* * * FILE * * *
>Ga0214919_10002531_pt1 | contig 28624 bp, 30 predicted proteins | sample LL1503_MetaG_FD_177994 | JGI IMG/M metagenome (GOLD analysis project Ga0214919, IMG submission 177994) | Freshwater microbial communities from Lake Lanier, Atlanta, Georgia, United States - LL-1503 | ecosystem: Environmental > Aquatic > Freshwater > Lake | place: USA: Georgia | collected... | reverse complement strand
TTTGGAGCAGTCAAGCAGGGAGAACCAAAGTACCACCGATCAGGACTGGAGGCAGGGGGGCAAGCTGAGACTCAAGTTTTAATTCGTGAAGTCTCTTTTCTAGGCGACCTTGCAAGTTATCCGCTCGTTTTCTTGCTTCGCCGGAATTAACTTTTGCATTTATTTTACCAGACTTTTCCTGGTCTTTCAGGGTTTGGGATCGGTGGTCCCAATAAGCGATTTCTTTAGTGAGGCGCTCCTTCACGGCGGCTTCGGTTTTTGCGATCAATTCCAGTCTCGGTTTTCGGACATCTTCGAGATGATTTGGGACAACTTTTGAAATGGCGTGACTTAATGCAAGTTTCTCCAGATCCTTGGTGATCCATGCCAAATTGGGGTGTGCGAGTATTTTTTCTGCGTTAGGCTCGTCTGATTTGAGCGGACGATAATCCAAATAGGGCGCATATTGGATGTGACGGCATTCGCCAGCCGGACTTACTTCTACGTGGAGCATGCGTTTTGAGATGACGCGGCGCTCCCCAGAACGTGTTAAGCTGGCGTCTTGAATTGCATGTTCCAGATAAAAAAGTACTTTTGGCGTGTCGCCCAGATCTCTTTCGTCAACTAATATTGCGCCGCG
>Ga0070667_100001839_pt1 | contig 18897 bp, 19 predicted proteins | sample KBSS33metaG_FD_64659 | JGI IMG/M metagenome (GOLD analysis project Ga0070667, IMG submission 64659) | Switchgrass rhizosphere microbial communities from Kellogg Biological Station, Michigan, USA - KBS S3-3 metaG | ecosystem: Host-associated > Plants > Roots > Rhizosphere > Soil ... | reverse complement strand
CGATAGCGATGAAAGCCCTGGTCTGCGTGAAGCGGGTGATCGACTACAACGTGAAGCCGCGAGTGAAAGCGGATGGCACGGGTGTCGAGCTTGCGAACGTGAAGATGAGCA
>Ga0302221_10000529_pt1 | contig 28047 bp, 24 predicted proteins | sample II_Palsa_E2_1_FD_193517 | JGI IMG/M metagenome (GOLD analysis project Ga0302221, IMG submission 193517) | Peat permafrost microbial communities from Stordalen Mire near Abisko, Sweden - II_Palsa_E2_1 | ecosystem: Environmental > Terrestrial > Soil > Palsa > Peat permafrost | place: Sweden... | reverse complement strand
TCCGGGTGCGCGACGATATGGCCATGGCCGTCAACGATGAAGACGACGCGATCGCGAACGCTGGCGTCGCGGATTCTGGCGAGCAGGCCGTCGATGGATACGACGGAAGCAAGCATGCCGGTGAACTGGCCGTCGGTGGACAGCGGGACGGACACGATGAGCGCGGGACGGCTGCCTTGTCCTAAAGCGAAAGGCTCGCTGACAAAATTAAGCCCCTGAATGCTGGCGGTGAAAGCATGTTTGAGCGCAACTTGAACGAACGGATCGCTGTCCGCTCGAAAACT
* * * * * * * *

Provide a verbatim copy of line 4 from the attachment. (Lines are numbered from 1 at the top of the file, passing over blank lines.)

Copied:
CGATAGCGATGAAAGCCCTGGTCTGCGTGAAGCGGGTGATCGACTACAACGTGAAGCCGCGAGTGAAAGCGGATGGCACGGGTGTCGAGCTTGCGAACGTGAAGATGAGCA